Saturday, July 23, 2005

Lessons in “universalism”

Lessons in “universalism”!

Be sure to read Michael Ignatieff’s Iranian Lessons. You’ll be more than usually disgusted and find him morally repulsive, true, but if the New York Times is the official voice of US “establishment liberals”, as is so often stated, and if the author happens to teach about human rights at Harvard, you’ll get a pretty good picture of what very influential circles think of Iran. In the very least you’ll reinforce your previous beliefs as to what passes these days for human rights in “neoliberal” (read neo-colonialist) circles.

Arriving, in a country where women do not even have the right to dress as they like when they awake in the morning, to lecture on human rights, and proving by that fact alone that the Islamic Republic is not as illiberal as all that, he emphasizes that he was invited “not by the mullah-dominated universities but by the Cultural Research Bureau, an independent center in Tehran.” The fact that the Islamic Republic allows no institution, center or association that it itself did not create to operate outside its influence is of no relevance. CRB is “independent” probably because it was so stated in CRB’s letter of invitation!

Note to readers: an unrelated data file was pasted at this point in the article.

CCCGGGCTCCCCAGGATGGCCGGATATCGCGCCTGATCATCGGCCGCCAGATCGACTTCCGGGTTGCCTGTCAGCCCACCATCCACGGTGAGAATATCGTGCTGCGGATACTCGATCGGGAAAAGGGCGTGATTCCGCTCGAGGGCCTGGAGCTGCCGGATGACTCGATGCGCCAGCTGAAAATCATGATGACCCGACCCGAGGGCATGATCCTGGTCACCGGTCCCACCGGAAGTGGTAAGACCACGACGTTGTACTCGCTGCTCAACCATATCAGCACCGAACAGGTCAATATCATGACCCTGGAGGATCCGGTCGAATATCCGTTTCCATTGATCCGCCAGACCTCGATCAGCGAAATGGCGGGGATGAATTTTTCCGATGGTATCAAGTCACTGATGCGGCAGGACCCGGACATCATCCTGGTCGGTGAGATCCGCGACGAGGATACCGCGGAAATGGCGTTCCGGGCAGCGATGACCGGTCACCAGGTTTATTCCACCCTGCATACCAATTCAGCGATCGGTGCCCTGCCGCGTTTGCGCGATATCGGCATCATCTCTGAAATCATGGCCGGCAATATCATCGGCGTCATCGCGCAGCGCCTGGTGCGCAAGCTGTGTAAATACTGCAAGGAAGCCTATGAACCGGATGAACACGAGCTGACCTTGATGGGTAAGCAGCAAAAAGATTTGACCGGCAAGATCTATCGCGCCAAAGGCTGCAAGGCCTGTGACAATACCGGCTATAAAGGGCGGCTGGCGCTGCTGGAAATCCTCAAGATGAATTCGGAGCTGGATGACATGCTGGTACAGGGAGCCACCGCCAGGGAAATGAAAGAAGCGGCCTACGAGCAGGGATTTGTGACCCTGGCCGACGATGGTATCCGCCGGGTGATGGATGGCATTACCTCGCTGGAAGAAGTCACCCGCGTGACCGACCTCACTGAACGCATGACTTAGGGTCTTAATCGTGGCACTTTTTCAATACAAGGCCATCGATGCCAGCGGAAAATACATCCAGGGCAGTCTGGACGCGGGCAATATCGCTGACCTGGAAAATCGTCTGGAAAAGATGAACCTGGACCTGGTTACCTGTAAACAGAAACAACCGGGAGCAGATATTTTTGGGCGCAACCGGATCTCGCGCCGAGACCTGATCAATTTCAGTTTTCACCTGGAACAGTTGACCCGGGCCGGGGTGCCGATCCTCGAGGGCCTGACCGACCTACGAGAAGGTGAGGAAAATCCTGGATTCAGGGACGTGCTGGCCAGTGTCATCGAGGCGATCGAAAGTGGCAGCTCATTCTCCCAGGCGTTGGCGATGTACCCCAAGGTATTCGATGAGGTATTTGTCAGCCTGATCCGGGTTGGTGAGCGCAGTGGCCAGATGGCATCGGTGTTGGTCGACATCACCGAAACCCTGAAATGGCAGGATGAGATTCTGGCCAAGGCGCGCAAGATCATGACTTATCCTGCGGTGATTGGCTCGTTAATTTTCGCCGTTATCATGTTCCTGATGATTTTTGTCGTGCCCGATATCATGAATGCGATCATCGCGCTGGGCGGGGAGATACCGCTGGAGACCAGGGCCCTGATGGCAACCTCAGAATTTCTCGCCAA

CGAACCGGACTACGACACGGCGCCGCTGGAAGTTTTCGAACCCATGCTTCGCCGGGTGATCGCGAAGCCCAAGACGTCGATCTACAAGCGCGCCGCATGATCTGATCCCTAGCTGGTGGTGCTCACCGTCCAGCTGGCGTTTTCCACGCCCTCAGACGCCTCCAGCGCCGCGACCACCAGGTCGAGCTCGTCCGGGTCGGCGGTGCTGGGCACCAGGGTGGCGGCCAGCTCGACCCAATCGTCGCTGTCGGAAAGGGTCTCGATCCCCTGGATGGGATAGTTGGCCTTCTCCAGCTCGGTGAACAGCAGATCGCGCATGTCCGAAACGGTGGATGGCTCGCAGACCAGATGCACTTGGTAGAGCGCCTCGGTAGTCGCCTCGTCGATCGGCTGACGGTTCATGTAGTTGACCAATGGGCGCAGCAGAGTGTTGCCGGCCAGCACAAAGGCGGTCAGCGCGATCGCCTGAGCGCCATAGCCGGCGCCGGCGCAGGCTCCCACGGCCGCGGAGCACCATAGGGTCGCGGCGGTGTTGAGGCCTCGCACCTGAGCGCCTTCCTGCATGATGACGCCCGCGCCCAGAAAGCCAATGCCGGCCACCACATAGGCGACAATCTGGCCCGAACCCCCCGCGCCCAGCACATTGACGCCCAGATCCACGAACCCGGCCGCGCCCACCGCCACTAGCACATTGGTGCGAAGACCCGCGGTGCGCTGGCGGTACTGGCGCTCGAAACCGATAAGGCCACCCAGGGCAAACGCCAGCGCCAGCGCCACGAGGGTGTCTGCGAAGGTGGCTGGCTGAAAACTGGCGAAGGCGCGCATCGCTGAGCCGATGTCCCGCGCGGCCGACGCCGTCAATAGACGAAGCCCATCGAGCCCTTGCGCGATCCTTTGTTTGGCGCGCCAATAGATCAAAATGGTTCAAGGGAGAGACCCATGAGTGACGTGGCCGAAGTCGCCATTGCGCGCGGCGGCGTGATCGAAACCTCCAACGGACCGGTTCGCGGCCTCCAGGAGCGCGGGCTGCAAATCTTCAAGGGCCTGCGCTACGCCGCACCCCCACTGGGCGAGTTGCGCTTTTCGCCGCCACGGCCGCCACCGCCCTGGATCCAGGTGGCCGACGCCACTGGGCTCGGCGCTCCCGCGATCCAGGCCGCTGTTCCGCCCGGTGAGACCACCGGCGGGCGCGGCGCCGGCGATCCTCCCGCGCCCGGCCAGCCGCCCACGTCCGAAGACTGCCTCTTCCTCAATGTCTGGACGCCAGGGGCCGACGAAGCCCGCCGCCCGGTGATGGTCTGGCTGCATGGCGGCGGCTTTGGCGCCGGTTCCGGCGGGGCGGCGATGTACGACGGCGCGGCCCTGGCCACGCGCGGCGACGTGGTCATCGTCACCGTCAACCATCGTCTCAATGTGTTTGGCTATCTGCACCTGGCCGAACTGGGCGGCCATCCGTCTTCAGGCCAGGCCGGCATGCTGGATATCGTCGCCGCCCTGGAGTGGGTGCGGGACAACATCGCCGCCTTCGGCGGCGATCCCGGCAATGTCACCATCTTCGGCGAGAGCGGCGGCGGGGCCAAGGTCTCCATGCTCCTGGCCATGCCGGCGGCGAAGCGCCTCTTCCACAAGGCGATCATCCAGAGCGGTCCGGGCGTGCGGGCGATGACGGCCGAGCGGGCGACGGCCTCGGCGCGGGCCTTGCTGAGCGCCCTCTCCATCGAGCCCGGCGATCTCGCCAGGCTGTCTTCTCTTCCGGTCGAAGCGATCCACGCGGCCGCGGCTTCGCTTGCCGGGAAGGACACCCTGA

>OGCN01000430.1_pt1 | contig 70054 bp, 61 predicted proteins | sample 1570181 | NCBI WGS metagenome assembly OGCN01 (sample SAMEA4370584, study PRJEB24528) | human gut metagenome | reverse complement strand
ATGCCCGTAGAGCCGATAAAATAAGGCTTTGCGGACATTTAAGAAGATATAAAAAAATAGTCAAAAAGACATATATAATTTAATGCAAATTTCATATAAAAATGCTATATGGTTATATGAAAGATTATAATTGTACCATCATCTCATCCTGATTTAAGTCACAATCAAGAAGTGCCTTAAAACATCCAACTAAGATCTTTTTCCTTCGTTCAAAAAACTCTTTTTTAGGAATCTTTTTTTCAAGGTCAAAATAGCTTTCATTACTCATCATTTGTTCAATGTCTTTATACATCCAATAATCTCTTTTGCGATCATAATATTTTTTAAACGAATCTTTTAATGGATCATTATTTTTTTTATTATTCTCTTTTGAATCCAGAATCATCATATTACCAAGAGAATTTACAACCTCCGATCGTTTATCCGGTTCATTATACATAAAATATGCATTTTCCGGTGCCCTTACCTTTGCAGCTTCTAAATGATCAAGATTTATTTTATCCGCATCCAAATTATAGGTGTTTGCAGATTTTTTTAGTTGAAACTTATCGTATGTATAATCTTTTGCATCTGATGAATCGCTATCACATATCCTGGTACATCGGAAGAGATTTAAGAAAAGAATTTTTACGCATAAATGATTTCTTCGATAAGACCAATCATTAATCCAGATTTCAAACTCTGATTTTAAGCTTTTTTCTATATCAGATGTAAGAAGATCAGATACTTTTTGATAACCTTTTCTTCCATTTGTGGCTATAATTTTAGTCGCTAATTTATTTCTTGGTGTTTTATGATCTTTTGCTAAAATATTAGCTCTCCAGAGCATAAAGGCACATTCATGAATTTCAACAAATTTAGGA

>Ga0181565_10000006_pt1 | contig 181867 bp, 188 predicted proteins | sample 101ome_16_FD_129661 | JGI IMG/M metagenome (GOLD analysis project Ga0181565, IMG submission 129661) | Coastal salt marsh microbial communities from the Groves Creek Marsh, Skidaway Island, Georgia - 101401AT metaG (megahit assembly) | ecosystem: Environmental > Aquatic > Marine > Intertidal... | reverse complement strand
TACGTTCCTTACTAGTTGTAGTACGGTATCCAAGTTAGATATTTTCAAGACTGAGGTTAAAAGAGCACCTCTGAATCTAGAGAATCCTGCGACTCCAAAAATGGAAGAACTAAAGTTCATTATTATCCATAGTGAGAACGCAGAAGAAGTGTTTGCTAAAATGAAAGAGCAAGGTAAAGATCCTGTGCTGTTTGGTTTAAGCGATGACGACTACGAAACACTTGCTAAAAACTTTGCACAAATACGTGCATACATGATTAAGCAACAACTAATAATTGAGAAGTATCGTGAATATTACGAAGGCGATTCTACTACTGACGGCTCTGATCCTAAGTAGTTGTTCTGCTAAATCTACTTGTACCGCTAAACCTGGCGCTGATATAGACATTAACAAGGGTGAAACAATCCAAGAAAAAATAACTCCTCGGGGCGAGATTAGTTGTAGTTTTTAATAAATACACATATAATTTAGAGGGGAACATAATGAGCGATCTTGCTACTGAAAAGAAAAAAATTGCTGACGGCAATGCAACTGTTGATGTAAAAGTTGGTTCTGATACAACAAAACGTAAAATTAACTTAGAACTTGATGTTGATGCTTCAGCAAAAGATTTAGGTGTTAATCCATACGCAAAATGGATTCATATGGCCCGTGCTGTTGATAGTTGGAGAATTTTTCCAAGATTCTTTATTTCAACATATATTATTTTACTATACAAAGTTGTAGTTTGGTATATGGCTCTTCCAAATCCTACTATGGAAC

As Ignatieff had arrived during the presidential election show, let us begin with his thoughts on Ahmadinejad, Mullah Khatami’s successor. They’re briefly summed up as follows: “Immediately labeled a hard-liner by most American commentators, Ahmadinejad sent out more populist, inclusive signals at home, leading some Iranians to worry that quick American condemnations of him as a reactionary might only provoke him into becoming one.” Not just some Iranians surely, but clearly the author himself, for this statement is not followed by the rebuttal that a reactionary does not “become” a reactionary. “An authoritarian populist”, actually, is what Ignatieff calls Ahmadinejad. More importantly, neither does he bother to elaborate on his “hardliner” vs. “liberal” scheme within the context of a totalitarian Islamist regime. Are not officials of an Islamist regime ipso facto reactionaries? In truth, the article does not quite impress one as having been written at all from the perspective of human rights. Rather, true to the values held by the NYTimes, Ignatieff’s main interest in Ahmadinejad seems to concern the latter’s views regarding “free market”.

Ignatieff writes of his lectures,